Retro PC Ads - 1975 Sphere 1
Published: 29-05-2019 | Author: Remy van Elst | Text only version of this article
❗ This post is over three years old. It may no longer be up to date. Opinions may have changed.
In this series of articles I'll cover old computer advertisements. You might know I like retro computers like the PDP-8 and OpenVMS, but these old magazine advertisements show a whole range of other cool systems. Both for consumers and businesses, including pricing and technical terms. In the series I'll look at the advertisements, give you some history and if available, current status and other fun facts on the system.
I'm developing an open source monitoring app called Leaf Node Monitoring, for windows, linux & android. Go check it out!
Consider sponsoring me on Github. It means the world to me if you show your appreciation and you'll help pay the server costs.
You can also sponsor me by getting a Digital Ocean VPS. With this referral link you'll get $100 credit for 60 days.
1975: Sphere 1
The Sphere 1 was a personal computer from 1975 built around the Motorola 6800 CPU. It was built by Sphere Corporation, located in Bountiful, Utah. Marketed as the first real computer (due to having a built in keyboard and monitor) targeted at consumers, it ran PDS (program development system) and included an editor, assembler and an edition of BASIC. The first few editions came as a kit, later on fully assembled units were available.
The Sphere 1 computer system was designed to provide an uncompromising computer system at minimal cost.
The advertisement is located in the first issue of Byte magazine. Byte magazine was a computer magazine started in 1975, all of the old issues can be read online the archive.org.
The two page advertisement starts off with a big header stating that it shipped with a built in console terminal. In that timeperiod, most computers were big bulky business mainframes, had front panels with lights and switches or had to be plugged in to a television. So providing an all in one system was a big selling point for businesses. The front panel was replaced by the operating system (named Program Development System or PDS) allowing users to type in their commands instead of toggling switches and reading memory addresses from lights.
The power supply is in a seperate chassis, to eliminate heat, therefore the system had no built in fan. The terminal provided with the system has a 16x32 character resolution, the keyboard has 23 keys, including a numeric keypad. I'm not sure if it was a seperate numpad block or if it was a number row since the pictures show different keyboards. The keyboard has "tactile feed keyswitches", 2-key rollover and a star cursor block (not the arrow key layout we have today, that's an inverse T layout).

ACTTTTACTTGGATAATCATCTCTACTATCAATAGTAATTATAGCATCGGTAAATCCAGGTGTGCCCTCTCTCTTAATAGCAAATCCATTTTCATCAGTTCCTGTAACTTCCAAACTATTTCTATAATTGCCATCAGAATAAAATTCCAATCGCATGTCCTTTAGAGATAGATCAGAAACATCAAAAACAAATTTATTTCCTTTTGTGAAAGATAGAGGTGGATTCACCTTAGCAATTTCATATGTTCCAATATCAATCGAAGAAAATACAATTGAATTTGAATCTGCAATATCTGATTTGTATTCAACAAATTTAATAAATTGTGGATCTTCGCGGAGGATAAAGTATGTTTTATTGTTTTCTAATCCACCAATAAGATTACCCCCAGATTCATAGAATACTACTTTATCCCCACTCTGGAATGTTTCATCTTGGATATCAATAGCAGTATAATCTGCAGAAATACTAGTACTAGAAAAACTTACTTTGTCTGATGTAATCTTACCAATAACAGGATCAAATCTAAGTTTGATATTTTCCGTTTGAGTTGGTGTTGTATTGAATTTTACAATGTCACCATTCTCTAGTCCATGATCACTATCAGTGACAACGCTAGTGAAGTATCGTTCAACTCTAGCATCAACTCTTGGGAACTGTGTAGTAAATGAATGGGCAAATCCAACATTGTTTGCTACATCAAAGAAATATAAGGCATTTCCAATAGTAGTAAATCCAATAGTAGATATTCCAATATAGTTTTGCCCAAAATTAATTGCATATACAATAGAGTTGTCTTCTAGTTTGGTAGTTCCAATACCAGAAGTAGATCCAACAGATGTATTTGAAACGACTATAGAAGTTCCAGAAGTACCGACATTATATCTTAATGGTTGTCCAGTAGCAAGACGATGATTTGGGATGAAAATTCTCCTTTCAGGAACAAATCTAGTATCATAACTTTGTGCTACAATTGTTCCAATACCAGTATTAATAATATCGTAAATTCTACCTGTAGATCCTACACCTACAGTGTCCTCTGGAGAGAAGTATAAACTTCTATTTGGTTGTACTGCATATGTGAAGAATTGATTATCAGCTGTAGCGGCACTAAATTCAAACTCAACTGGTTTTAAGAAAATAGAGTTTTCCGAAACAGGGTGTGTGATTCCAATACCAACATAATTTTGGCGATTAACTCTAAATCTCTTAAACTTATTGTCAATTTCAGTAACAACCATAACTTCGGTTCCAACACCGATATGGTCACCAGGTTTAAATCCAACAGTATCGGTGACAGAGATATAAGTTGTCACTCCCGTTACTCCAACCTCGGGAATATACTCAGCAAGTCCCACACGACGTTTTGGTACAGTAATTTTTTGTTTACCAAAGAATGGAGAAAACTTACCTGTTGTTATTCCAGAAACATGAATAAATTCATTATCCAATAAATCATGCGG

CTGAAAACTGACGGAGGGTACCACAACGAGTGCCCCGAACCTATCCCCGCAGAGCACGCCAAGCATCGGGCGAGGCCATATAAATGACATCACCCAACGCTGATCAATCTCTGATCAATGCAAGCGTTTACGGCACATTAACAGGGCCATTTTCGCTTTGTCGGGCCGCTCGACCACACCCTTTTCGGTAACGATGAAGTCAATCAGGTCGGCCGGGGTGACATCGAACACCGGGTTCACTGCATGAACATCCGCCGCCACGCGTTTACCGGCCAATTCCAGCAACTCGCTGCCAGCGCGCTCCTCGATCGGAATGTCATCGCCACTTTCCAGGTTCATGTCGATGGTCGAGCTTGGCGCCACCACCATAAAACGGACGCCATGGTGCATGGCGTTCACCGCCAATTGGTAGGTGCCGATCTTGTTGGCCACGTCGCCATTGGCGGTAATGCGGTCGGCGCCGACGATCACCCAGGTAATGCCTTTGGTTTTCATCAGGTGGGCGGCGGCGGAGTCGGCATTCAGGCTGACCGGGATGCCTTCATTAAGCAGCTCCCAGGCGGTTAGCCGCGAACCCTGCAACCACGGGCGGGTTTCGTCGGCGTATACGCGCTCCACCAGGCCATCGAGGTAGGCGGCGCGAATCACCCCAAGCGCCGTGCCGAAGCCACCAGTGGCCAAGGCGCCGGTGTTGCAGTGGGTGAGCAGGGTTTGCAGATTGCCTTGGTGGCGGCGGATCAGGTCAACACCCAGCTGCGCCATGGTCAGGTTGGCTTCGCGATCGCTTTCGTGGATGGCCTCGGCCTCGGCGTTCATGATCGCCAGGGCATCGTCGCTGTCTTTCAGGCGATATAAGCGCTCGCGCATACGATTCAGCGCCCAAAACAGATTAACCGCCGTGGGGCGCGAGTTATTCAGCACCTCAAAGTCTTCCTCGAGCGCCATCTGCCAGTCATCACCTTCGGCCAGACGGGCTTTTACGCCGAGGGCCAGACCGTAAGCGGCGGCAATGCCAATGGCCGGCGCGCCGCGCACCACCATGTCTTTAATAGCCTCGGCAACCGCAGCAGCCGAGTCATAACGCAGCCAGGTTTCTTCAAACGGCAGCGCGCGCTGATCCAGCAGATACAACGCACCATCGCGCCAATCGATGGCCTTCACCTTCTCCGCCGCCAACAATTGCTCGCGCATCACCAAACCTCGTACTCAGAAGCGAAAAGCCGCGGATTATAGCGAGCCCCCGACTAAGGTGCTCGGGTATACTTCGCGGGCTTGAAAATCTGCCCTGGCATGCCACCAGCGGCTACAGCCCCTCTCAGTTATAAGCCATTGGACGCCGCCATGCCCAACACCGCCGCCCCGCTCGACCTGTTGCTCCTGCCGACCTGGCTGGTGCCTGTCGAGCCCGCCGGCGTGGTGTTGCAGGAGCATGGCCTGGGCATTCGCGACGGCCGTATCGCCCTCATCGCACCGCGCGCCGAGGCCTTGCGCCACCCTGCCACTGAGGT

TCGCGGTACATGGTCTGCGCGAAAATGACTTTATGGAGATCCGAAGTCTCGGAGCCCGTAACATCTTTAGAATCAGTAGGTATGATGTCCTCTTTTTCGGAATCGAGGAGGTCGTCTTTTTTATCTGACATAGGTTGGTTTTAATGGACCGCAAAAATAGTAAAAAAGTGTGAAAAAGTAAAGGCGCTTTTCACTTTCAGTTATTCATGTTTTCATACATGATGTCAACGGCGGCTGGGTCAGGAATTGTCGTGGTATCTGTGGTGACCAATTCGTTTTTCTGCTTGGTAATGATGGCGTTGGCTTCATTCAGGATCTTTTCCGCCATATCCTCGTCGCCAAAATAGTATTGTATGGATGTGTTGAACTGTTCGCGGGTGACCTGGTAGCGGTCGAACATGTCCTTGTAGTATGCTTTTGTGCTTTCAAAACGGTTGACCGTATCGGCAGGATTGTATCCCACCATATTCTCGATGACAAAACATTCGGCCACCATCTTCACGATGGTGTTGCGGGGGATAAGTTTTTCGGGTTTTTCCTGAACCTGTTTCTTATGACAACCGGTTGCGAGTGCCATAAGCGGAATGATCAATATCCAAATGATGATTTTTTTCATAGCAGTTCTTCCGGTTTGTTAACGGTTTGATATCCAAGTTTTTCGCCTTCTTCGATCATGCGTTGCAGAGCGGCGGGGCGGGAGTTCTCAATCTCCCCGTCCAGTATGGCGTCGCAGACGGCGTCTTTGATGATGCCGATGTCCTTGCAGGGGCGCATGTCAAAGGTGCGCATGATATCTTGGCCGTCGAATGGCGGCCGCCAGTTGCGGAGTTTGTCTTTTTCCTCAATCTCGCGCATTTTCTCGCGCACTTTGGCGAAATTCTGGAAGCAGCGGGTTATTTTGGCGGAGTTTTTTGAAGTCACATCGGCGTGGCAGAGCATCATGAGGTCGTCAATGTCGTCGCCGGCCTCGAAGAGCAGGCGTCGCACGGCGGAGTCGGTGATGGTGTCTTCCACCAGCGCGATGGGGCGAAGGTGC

This is a picture of a later model Sphere 1:
The system has 4K of RAM and can be extended with a memory board to 16K of RAM. More RAM was required for the extended BASIC package. The CPU, the Motorola 6800, is an 8-bit CPU and ran at 1 MHz. Different peripherals were available, in the ad it states printers, paper tape readers and floppy disks. There was a programmable digital input output port where these plugged in, so I guess you could only use one peripheral at a time.
The Sphere 1 included a keyboard operated reset feature consisting of two keys wired in series that sent a reset signal to the CPU triggering a hard reboot. Wise considered this to be the first keyboard activated reset, a predecessor to the now-common Ctrl-Alt-Delete key combination. The Sphere keyboard has two reset switches and both had to be press at the same time. One was in the upper right of the keyboard and one was in the lower left, thus a reset required two hands.
The operating system, as stated named PDS, was on 1K of read only memory. It includes an editor, assembler and debugger. A BASIC package was available, the advertisement lists all the supported BASIC commands. There is a mention of the "FLOPPY DISK OPERATING SYSTEM", an extended version of PDS with extended tools (editor, assembler, debugger) and support for a file structure (naming files).
Kits started at 650 US dollar for the "HOBBIEST" edition. 1345 US dollar got you the full system with BASIC, the assembler, editor, terminal, cassette tape unit and a modem.
I like that the advertisement starts off as a regular advertisement, but does a technical deep dive right away. According to Wikipedia, the Sphere 1 was discontinued in 1977 and sold 1300 units. The company, Sphere Co, went bankrupt in that year. The inventor of the Sphere 1, Michael Wise, was the president of Sphere Co. up until March 1976. He died in 2002.
Converting the price (inflation) to 2019, the systems comes in at 6338 US dollar. (source). The Sphere Co. no longer exists but the creator of the Sphere 1 (Michael), was later involved in the development of the TRS-80 and Commodore PET.
Today in 2019, you can buy an iMac Pro for 4999 US dollar with the following specs:
- 3.2GHz 8-core Intel Xeon W processor with turbo Boost up to 4.2GHz
- 32GB 2666MHz ECC RAM
- 1TB SSD storage
- Radeon Pro Vega GPU 56 with 8GB HBM2 memory
- 10Gb Ethernet
- Four Thunderbolt 3 ports
- 27-inch Retina 5K 5120-by-2880 P3 display
The Sphere 1 had the following specs:
- 1 MHz 8-bit Motorola 6800
- 4 Kb of RAM, expandable to 16 Kb
- 1 Kb of ROM for the OS
- 16x32 character video terminal
- Optional 600 Baud Modem
- Optional floppy drive (256,256 bytes, comparable to IBM 3540)
- Optional audio cassete tape drive (for storage)
- 23 key keyboard
- 1 I/O port